Important advice for driving on South African roads

Important advice for driving on South African roads

South Africa has climbed the ranks on many “Top Travel Destination” lists, with Cape Town and Johannesburg being among the top cities in the country to visit. Before you book your accommodation and finalise plans for your holiday, be sure to read the following advice.


Hiring a car to get around is paramount to enjoying your holiday in South Africa. This is because most tourist attractions, even if they’re in the same province or city, are usually quite some distance apart. Unlike Europe, where trains and metros offer easy access in and around cities, in South Africa you mainly have to rely on private transport to get around.

Below is vital information regarding renting cars, driver’s licenses, and road and traffic rules in South Africa.

Driver’s licences

Any valid driver’s licence will work in South Africa as long as there’s a clear photograph and signature of the holder on the card or document. Also, the driver’s licence needs to be in English. If you’re contemplating hiring a car, you may be required to present an international driver’s licence. Be sure to contact the car hiring company you intend on using to clarify what you should present on the day of hire.

Driving information

  • When driving on South African roads make sure to have on you at all times your identification documents and your driver’s licence. Traffic cops often pull cars over and ask to look at licences.
  • In South Africa, we drive on the left side of the road and pass on the right.
  • South Africa measures distance in kilometres and not in miles.
  • Cars in South Africa are right-hand drive vehicles and are fitted with gear sticks instead of being automatic.
  • Fuel gauges are measured in litres instead of gallons.
  • Wearing seatbelts in South Africa is non-negotiable. You can be fined if you or your passengers are caught without wearing one.
  • Operating a mobile phone while driving is prohibited unless it’s a hand-free system.

Speed Limit

Stick to speed limits at all times, even if cars are driving faster than you. Nothing’s worse than receiving a fine on holiday which could have been used to treat yourself. So obey the traffic laws!

  • On national highways and urban freeways, the speed limit is 120km/h.
  • On rural roads, the speed limit is 100km/h.
  • Om built up areas including cities and towns, the speed limit is 60km/h.

Stay within the allocated speed limits unless otherwise instructed by traffic signs or a traffic officer.

What to do if you receive a speeding fine while driving a hired car?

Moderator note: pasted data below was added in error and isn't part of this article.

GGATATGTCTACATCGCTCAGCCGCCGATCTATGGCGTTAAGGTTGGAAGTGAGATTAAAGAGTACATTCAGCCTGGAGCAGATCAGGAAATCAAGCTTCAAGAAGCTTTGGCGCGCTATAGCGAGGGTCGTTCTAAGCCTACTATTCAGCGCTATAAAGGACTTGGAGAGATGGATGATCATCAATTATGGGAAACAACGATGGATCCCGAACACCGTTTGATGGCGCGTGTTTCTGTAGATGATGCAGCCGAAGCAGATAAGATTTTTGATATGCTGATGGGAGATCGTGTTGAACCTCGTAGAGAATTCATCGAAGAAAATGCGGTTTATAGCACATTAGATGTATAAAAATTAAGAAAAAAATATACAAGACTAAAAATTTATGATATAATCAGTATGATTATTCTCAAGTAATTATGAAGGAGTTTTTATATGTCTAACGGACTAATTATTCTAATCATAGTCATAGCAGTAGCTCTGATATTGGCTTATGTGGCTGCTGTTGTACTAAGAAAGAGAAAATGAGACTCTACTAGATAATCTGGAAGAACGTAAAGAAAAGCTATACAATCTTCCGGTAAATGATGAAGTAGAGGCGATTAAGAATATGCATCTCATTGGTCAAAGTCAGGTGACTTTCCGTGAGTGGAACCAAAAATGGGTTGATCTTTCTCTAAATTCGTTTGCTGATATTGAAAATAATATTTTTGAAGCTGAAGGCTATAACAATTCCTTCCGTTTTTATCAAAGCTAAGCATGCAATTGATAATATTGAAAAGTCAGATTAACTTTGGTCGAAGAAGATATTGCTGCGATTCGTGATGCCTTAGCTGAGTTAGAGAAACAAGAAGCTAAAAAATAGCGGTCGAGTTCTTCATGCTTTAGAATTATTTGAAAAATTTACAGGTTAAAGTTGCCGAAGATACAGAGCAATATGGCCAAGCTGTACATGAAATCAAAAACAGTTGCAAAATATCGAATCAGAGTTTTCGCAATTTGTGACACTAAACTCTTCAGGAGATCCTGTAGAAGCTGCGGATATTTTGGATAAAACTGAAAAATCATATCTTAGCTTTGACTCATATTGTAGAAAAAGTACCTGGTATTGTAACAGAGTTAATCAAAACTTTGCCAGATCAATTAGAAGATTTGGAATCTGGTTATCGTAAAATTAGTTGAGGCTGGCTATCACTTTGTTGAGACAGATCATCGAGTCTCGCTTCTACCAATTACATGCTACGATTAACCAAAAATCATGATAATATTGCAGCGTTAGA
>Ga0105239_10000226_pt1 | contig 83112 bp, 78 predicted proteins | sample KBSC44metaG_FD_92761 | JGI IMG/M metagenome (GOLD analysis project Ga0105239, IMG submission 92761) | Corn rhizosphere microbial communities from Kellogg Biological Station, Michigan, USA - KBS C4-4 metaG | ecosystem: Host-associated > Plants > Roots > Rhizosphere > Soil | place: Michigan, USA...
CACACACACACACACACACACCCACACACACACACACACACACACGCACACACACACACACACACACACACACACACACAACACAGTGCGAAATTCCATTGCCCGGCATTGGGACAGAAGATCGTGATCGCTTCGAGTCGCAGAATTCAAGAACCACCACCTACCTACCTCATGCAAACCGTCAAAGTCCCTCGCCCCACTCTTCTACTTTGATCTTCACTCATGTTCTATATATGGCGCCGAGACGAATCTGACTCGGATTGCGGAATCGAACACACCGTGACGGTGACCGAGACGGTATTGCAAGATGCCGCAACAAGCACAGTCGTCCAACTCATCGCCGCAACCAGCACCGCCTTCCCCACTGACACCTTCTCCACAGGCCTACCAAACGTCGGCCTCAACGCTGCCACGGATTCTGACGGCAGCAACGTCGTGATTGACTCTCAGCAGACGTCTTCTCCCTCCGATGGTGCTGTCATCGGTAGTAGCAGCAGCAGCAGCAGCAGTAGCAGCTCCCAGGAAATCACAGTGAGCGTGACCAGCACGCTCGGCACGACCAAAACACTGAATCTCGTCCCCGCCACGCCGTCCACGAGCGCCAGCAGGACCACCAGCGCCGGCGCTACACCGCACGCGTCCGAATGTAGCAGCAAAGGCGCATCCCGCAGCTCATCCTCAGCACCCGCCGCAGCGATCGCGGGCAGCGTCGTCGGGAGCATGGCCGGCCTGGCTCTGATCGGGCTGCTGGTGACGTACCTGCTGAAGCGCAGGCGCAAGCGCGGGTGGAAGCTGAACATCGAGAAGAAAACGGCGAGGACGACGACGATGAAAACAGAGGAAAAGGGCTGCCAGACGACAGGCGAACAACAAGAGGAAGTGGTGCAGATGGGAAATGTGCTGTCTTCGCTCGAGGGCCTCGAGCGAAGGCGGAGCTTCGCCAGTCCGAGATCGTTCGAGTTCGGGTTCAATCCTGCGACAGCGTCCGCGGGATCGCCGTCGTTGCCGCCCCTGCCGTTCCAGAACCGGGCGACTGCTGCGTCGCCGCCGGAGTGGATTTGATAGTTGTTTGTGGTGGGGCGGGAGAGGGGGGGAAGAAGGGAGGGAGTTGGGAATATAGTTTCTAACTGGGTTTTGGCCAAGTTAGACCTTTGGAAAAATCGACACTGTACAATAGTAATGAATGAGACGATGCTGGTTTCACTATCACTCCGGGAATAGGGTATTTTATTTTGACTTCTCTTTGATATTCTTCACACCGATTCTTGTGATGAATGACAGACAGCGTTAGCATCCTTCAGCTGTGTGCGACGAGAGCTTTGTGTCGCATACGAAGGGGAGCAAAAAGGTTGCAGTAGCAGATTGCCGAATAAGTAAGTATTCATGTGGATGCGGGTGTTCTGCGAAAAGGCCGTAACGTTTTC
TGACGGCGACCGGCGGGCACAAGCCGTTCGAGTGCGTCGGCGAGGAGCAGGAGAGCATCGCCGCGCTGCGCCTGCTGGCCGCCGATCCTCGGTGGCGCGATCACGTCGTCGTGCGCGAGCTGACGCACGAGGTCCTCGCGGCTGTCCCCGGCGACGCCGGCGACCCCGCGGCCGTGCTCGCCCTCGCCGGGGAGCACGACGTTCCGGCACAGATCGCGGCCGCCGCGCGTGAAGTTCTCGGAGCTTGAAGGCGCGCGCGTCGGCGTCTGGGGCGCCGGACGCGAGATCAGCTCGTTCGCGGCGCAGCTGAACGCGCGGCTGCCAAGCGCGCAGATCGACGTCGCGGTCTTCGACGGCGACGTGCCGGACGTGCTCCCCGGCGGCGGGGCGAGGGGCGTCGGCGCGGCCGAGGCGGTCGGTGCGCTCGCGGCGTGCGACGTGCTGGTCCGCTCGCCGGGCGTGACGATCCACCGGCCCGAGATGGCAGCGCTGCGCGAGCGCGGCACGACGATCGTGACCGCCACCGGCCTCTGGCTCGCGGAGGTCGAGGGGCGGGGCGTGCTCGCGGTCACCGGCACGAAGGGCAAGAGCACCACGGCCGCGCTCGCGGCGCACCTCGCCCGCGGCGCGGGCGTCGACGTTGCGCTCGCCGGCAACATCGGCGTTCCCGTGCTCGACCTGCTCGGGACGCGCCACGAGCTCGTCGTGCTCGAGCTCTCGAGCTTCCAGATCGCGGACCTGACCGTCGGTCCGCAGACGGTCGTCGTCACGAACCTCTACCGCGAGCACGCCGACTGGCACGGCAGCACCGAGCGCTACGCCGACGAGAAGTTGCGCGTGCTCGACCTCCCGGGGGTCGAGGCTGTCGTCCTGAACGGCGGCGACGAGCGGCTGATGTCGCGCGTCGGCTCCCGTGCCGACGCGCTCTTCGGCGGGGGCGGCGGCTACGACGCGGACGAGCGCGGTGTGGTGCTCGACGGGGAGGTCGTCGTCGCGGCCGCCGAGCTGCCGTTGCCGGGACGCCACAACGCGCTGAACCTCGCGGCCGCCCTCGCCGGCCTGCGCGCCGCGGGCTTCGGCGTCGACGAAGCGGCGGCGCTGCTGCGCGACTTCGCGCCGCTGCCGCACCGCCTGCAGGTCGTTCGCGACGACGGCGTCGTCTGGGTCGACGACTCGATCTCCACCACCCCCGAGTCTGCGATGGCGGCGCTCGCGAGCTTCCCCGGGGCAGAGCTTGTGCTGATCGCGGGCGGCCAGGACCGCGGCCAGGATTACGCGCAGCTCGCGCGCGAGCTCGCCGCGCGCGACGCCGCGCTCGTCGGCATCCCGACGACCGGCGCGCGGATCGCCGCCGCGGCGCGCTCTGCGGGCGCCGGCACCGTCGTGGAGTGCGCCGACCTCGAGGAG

Most car hiring companies will pay the fine and charge the amount incurred to your account.  An additional admin fee may be charged on top of the fine. It’s always best to discuss these things with the car hiring manager beforehand.

Drinking and driving

South Africa has a zero tolerance for drinking and driving, so please take care not to break the law. This means that if you intend on having a few drinks at a bar or restaurant, it’s best that you arrange for a cab to pick you up and drop you at home again.

  • The legal blood alcohol limit in South Africa is less than 0.05g per 100ml.
  • The legal breath alcohol limit in South Africa is less than 0.24mg in a 1000ml of breath.

This is how it works:

Based on an adult weighing 68kg, consuming one unit of alcohol per hour is acceptable. This amounts to 10ml of pure alcohol. If you weigh more than 68kg your body will process the alcohol slower which means that two drinks over the space of an hour will put you over the limit.

Here is a breakdown of units in popular alcoholic drinks:

  • A 75ml glass of wine = 1 unit
  • A 250ml glass of wine = 3.3 units
  • 1 shot = ½ unit (unless you’re taking a shot of pure alcohol such as tequila or vodka without a mix)
  • 1 spirit cooler (Barcardi Breezer, Hooch, Smirnoff, Reds, etc) = 1.25 units
  • 1 beer (not a drought) = 1.5 units or more
  • 1 cider = 2 units
  • 1 cocktail = between 2 and 4 units depending on which drink you choose.

Filling in petrol

Most cars use unleaded petrol, while off-road vehicles like 4x4s require diesel. If you’re renting a car from a car hiring company, the chances are that the car requires unleaded petrol. Fuel stations in South Africa are known as garages and can be found throughout the country, especially in cities. If you plan on travelling to the countryside it would be wise to fill up the tank before embarking on your journey as the distances between towns can often be far apart.

Petrol stations are not self-help. You need to wait for an attendant to fill the car up and check the oil, water and tyre pressure. They may also clean your car’s windscreen for you. It’s courtesy to tip them afterwards.

*Petrol is sold in litres and paid for either in cash, credit or debit cards. American Express is not usually an accepted method of payment. Most garages have ATM banking facilities in case you need to draw cash.

Hiring a car

Most reputable car hiring companies can be found at the airport and in most cities. Some car hiring companies may arrange for the car to be brought to you at the airport. It is advisable to read the car hiring company’s terms and conditions before settling on a decision.  If your destination is Cape Town contact Betta Car Hire, a reputable car hiring company based in Kenilworth, not far from Cape Town International Airport.

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